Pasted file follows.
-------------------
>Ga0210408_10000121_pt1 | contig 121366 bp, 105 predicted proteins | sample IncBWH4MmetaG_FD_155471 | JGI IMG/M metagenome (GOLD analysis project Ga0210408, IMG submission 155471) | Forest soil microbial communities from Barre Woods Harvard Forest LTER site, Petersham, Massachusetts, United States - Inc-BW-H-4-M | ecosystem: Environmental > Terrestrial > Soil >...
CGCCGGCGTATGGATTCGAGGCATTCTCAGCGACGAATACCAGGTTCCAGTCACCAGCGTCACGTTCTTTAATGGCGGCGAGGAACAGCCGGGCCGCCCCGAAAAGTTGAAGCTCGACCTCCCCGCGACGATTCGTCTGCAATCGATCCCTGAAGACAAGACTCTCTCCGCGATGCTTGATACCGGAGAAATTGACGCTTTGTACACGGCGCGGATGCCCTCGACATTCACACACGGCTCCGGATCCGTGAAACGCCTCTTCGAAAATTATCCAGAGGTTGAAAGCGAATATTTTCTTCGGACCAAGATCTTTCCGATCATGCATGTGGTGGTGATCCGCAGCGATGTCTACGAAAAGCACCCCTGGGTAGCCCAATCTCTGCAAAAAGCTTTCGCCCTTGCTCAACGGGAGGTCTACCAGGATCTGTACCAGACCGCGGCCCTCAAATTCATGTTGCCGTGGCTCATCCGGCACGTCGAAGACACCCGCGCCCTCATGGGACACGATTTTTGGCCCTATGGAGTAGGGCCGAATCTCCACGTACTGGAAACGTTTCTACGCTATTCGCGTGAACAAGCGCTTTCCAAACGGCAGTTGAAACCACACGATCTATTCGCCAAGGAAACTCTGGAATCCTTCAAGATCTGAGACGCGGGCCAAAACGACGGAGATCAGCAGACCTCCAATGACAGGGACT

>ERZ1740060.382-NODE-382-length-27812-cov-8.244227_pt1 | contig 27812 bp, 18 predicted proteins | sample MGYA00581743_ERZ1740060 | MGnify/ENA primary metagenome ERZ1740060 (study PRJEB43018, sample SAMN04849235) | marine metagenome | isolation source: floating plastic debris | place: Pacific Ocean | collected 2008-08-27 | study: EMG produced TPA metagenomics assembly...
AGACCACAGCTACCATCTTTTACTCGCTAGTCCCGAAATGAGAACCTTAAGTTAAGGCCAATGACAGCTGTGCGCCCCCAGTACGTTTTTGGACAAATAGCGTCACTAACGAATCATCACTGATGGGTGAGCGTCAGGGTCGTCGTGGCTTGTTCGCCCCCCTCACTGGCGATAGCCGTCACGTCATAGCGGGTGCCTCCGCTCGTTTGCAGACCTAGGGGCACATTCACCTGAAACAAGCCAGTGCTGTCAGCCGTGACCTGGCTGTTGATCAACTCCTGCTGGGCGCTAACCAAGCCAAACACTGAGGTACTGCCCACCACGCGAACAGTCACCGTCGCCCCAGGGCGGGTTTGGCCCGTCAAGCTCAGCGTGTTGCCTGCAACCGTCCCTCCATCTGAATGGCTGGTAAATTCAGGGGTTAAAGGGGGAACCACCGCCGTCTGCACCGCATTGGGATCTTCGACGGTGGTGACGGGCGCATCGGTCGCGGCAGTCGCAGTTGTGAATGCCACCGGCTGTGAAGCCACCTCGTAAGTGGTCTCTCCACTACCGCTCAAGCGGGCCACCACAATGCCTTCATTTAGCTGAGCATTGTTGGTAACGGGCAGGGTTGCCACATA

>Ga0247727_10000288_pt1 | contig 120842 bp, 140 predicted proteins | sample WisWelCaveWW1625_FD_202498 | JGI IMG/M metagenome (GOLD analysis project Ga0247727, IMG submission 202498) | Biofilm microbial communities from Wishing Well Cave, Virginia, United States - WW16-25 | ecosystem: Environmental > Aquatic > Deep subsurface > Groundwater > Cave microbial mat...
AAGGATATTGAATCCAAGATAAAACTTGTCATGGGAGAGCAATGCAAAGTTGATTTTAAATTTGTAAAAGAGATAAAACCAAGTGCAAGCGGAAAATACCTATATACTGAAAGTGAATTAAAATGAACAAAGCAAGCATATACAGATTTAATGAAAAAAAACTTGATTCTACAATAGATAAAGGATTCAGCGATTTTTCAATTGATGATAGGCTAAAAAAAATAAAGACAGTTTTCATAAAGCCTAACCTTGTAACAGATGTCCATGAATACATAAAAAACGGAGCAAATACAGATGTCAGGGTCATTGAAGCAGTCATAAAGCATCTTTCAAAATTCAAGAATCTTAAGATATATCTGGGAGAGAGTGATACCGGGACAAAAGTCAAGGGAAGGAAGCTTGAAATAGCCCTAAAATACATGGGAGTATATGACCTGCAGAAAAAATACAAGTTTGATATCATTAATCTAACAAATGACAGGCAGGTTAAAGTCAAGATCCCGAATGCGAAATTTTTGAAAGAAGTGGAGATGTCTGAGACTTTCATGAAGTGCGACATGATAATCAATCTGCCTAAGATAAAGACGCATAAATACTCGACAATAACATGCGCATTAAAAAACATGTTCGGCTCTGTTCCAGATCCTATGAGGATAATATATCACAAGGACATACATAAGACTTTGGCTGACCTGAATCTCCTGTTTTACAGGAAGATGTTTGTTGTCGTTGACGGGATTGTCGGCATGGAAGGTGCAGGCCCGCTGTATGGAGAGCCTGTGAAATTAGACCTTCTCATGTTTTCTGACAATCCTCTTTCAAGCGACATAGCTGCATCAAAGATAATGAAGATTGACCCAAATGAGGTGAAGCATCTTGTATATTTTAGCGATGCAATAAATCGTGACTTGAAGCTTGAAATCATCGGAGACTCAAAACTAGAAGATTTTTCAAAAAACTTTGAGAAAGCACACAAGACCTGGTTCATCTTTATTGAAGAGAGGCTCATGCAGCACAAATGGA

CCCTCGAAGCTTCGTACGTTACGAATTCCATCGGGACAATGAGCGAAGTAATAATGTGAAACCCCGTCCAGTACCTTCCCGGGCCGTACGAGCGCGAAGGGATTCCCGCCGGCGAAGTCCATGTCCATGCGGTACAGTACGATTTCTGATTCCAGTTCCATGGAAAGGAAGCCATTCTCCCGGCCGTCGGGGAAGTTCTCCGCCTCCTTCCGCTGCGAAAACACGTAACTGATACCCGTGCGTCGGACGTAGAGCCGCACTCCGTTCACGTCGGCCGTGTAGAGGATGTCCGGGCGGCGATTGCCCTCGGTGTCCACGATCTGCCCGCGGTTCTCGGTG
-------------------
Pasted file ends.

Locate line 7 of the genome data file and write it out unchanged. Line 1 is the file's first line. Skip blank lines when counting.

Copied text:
CCCTCGAAGCTTCGTACGTTACGAATTCCATCGGGACAATGAGCGAAGTAATAATGTGAAACCCCGTCCAGTACCTTCCCGGGCCGTACGAGCGCGAAGGGATTCCCGCCGGCGAAGTCCATGTCCATGCGGTACAGTACGATTTCTGATTCCAGTTCCATGGAAAGGAAGCCATTCTCCCGGCCGTCGGGGAAGTTCTCCGCCTCCTTCCGCTGCGAAAACACGTAACTGATACCCGTGCGTCGGACGTAGAGCCGCACTCCGTTCACGTCGGCCGTGTAGAGGATGTCCGGGCGGCGATTGCCCTCGGTGTCCACGATCTGCCCGCGGTTCTCGGTG